The Press and Journal (Inverness, Highlands, and Islands)
Police chief knew to expect fallout over Sir Cliff raid
I have never seen coverage like this – ex-force boss after raid at singer’ s home
The former chief constable of South Yorkshire Police said he knew there would be “repercussions” after he saw BBC coverage of the force’s search at Sir Cliff Richard’s home.
David Crompton told Mr Justice Mann he saw the broadcast while on the beach during a family holiday in Wales, and was “not expecting” to see footage filmed from a helicopter.
Giving evidence at the High Court yesterday, he said: “Having looked at the footage, I immediately formed the view there would be repercussions. I was expecting to see officers going in from the street, I wasn’t expecting to see a helicopter, and I felt that would change the perspective of people viewing this and attract criticism – and we would be part of that.”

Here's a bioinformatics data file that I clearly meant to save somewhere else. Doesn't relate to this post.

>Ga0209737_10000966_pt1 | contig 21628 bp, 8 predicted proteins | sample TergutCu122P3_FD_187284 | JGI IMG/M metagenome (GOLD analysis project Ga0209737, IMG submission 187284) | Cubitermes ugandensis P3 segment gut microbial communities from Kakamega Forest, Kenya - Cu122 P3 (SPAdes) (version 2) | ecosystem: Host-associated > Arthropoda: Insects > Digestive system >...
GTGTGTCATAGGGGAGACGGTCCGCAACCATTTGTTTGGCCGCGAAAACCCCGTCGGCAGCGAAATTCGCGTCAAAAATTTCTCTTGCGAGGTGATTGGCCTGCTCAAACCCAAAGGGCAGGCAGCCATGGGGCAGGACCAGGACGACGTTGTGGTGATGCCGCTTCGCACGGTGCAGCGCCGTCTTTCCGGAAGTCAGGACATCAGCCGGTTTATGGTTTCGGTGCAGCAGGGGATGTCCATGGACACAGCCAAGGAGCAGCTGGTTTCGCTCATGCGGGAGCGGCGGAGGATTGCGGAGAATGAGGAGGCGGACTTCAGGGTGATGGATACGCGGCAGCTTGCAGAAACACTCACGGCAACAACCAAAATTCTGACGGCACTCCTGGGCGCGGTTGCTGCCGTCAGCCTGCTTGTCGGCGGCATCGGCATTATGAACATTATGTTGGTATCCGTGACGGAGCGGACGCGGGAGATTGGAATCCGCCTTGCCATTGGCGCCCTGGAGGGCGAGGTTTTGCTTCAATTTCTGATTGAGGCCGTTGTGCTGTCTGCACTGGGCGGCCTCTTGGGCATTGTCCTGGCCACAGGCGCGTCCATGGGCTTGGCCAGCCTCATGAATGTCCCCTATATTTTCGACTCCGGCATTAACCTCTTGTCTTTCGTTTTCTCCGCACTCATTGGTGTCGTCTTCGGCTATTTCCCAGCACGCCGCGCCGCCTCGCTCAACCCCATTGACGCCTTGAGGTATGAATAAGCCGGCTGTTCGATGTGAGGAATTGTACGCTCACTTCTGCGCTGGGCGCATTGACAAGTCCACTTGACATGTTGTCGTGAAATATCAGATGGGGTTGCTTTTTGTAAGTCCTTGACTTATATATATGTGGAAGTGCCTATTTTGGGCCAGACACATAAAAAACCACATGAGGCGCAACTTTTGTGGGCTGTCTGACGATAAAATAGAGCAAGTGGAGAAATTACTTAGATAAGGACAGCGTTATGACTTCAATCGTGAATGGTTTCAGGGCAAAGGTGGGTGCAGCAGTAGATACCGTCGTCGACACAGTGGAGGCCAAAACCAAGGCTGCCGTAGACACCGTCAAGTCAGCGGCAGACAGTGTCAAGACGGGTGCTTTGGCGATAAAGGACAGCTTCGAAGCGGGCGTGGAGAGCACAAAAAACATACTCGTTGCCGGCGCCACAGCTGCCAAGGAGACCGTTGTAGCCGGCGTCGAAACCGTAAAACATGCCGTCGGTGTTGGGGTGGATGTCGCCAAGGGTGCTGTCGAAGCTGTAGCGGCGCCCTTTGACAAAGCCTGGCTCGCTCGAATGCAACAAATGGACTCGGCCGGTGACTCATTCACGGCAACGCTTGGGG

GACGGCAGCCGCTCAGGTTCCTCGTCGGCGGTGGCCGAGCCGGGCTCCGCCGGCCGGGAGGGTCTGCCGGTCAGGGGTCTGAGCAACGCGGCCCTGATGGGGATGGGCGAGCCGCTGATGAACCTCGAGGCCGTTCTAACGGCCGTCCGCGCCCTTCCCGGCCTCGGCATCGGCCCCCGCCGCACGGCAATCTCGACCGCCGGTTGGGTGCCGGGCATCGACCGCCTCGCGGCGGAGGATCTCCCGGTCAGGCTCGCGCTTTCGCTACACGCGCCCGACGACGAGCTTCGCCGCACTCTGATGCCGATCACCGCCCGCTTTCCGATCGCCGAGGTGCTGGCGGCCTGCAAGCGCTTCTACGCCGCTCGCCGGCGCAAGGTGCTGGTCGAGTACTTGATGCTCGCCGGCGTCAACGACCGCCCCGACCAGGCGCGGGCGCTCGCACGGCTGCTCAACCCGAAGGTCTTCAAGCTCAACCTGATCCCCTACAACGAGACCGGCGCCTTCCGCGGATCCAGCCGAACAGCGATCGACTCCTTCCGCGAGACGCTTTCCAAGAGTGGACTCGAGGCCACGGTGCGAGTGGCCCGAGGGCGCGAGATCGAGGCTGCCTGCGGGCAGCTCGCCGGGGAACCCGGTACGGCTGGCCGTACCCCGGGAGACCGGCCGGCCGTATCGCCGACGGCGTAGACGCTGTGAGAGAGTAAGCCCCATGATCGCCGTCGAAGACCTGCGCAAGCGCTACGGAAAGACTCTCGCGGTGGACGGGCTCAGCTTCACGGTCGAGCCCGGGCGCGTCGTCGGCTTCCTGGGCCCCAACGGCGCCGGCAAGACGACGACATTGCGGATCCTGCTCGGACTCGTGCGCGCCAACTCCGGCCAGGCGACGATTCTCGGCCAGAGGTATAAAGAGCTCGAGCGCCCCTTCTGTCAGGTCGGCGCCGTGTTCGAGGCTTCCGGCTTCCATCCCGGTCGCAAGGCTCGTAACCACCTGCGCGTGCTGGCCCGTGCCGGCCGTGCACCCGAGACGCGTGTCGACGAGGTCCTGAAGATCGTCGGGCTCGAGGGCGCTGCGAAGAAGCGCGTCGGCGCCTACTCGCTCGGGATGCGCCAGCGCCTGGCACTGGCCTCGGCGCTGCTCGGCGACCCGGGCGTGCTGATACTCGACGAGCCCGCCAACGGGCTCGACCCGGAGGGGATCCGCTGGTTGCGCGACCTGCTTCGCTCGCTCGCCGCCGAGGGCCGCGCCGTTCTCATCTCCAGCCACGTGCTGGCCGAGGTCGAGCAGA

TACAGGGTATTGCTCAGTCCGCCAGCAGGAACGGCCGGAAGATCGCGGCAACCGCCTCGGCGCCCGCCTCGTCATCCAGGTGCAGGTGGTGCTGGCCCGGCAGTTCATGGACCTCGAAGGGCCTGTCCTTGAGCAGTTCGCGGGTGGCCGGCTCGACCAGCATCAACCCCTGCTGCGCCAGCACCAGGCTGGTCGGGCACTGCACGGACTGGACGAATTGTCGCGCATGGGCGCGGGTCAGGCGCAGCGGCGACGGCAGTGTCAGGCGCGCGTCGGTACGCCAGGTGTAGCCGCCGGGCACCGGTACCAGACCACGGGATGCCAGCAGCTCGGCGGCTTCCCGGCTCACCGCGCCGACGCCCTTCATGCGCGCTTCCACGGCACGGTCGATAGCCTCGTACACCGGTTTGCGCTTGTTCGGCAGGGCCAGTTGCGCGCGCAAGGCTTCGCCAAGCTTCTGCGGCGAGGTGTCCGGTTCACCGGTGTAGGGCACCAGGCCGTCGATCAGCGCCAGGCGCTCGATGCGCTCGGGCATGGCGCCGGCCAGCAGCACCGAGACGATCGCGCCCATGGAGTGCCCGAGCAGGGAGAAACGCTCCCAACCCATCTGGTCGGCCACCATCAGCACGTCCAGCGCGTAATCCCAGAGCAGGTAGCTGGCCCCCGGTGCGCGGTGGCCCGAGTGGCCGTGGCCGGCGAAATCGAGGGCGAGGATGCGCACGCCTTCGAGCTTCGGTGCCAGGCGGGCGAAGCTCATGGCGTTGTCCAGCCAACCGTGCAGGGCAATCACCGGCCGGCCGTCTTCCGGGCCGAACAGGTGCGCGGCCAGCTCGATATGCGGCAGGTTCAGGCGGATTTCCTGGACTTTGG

Sir Cliff is claiming “substantial” damages for what he says was a “very serious invasion” of his privacy when the raid on his home was broadcast in 2014.
The coverage included footage taken from a helicopter flown above the 77-year-old entertainer’s home on a private estate in Sunningdale, Berkshire.
The BBC contends there was a “legitimate public interest” in its coverage and is vigorously defending the case.
Mr Crompton told the court he thought the BBC’s use of a helicopter to film above Sir Cliff ’s property was “disproportionate”. He said: “I could never have imagined in my wildest dreams that the BBC would do what they did. I have never seen coverage like this ever in my police career.”
He said the allegation against Sir Cliff was “weak” and that he believed from the outset the police investigation was “unlikely” to lead to a charge or prosecution.
The hearing has now been adjourned until May 8.